Friday, May 25, 2012

Bond and Skyfall (by way of Nostalgia)

During a recent research presentation, I gestured towards the next phase of my current project, Haunted Nerves, which will focus on the key role of nostalgia in so many of today's blockbuster transmedia franchises--namely, Prometheus (Alien), Transformers, Tron, GI Joe, Star Trek, Terminator and so forth. In its very early stages, Haunted Nerves is an attempt at historicizing the modern era of digital cinema, with "history" being largely defined here by the digital's negotiation (or lack thereof) with affect, labor consciousness and nostalgia.

The recent trend towards this deep affective investment in the past goes beyond just the obsession with serialization, sequels, transmedia storytelling and other forms of brand expansion. I'm tempted to argue that they point towards a new iteration of Jameson's "nostalgia film," a type of movie that he saw as more invested in stylistic (mediated) conventions of the past than the past itself (the most famous of his examples, perhaps, being Chinatown, a recycling of noir-ish iconography and motifs and symbolic shorthands--Roosevelt, Seabiscuit--in place of any investment in documenting everyday life in late 1930s Los Angeles).

The idea, though, wasn't just an aesthetic description of the media text, which is where much of the use value of Jameson's work on the postmodern migrated over the years. What was lost in pastiche and nostalgia was a space for historical consciousness and, by extension, political critique. The modern (digital) iteration of the "nostalgia film" then might operate in similar fashion--dependent upon surface signifiers of "pastness" rooted in pre-existing transmedia brands, and with little investment in a kind of historical consciousness beyond self-referential franchises.

Why then "nostalgia"? Its here where I think Sean Cubitt's work on the "Event Film" might be telling. Cubitt provocatively suggested that the modern blockbuster has no investment in reality--not a Baudrillardian claim that reality doesn't exist per se, only that Hollywood is indifferent to it, favoring the reassuring (depoliticized) fantasy worlds that posited themselves as above critique precisely because they're not interested in claiming to be about "our" world. Cubitt then posited the re-occuring, timeless theme of "undying love" as that which affectively anchored these otherwise detached and elaborate fantasies for real audiences.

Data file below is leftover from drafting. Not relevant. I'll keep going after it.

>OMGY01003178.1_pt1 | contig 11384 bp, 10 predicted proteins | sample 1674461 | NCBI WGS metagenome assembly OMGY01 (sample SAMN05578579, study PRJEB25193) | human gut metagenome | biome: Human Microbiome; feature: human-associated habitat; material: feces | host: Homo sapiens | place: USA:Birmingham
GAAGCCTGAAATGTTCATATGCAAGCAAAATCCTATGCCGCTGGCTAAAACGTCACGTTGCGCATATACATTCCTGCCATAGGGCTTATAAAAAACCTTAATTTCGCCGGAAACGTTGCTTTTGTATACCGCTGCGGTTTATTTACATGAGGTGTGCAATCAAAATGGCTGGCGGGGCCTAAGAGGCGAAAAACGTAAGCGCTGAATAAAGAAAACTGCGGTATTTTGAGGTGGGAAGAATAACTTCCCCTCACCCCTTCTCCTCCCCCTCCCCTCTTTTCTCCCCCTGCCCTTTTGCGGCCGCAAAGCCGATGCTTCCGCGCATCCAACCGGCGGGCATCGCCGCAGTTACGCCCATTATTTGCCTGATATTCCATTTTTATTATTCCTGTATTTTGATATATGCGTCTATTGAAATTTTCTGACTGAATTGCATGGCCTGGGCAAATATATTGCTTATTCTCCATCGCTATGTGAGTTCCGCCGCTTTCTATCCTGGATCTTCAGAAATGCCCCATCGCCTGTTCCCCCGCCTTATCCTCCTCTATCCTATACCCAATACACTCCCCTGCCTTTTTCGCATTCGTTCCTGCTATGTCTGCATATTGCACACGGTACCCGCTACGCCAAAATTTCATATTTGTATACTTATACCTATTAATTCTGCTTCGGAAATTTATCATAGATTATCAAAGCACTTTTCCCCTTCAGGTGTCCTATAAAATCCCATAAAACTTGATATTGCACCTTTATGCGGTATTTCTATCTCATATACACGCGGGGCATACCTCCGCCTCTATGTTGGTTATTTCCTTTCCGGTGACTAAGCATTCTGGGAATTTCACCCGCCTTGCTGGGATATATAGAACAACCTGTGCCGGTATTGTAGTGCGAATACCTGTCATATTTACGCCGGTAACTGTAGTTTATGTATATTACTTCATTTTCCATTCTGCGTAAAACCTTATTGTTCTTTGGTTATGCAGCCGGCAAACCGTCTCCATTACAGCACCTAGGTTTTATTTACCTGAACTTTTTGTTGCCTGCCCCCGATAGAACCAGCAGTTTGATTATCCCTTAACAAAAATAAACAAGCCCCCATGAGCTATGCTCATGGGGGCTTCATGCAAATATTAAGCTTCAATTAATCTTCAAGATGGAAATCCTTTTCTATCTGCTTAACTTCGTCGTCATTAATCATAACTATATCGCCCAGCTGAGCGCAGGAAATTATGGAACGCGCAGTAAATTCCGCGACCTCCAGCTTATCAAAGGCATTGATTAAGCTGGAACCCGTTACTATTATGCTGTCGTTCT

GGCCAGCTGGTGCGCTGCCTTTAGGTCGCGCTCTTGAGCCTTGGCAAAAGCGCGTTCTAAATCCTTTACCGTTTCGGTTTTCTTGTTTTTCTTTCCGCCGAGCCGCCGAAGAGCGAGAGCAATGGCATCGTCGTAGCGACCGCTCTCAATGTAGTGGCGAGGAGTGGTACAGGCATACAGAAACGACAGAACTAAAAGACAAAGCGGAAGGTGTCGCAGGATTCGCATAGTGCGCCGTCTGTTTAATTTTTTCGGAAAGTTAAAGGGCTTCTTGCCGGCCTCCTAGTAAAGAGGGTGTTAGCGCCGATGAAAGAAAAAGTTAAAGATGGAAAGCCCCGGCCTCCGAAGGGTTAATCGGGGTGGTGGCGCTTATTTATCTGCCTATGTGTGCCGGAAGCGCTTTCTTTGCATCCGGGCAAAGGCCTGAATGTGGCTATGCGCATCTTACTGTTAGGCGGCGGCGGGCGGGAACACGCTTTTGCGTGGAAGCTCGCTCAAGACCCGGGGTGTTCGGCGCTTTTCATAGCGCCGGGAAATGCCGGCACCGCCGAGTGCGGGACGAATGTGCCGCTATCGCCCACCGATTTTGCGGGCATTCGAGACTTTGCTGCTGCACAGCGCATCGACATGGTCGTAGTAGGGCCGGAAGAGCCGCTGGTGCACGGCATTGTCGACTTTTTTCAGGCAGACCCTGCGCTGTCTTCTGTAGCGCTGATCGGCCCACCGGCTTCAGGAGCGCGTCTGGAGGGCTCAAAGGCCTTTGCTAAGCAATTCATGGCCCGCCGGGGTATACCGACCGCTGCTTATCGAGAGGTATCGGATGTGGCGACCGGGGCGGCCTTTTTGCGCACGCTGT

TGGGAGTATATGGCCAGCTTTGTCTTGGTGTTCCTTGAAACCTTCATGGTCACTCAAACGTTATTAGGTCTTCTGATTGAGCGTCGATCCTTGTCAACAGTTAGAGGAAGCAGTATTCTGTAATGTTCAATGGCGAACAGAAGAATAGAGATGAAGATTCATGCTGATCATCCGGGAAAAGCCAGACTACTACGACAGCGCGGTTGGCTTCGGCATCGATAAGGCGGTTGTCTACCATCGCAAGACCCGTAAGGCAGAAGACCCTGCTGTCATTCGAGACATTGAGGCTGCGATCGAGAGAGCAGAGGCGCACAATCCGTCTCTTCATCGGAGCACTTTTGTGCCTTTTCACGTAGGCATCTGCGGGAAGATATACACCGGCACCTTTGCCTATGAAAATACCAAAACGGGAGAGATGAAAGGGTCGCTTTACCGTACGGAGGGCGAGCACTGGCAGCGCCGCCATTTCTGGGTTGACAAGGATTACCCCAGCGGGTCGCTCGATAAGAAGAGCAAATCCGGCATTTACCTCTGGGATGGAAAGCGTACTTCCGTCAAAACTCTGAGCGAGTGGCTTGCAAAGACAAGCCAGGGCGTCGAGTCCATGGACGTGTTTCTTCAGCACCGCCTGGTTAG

Yet I'm wondering if nostalgia might be equally relevant in making these purely digital worlds, often spread across immense media landscapes, recognizable and reassuring for modern audiences. The best example, I think, may be Tron: Legacy (2010), a media text which depicts an elaborate sci-fi world unlike our own, and that doesn't make any narrative or technological sense internally. Its very continued existence as a contemporary franchise only works as nostalgia. But that's another story for another day.

I've been thinking about this lately because of my own research on the commodification of nostalgia (both Haunted Nerves and the earlier Disney book), but also because so much of my interest in event films from last few years has grown explicitly out of nostalgic impulses. I've wanted for years to do something with the waves of generational nostalgia that seems to have sustained some franchises in particular for decades--namely, GI Joe, Star Trek and James Bond, all of which can trace their popularity at least as far back as the 1960s, but which also seem to have periods of success that have come and gone over that time. One short answer--as I discuss repeatedly throughout Disney's Most Notorious Film--has something to do with how so many parents raise their kids, knowingly or otherwise, on their own nostalgia.

Speaking of Bond, one of the first images released from the forthcoming Skyfall (above) was deeply rooted in nostalgia, as producers once again brought back the famous Aston Martin DB5, which has made several appearances since its debut in 1964's Goldfinger, which rightly remains the quintessential Bond film (even though I am as personally fond of On Her Majesty's Secret Service, From Russia with Love and Casino Royale--the latter being the only one in the last thirty years that comes close to the greatness of Bond in the 1960s. One might also notice in the image above that its the exact same license plate number--BMT216A--as in the original Connery classic. More subtly too, though, the landscape behind Daniel Craig and the car are also deeply evocative of the same barren, hilly Swiss landscape that Connery was driving around five decades ago (right).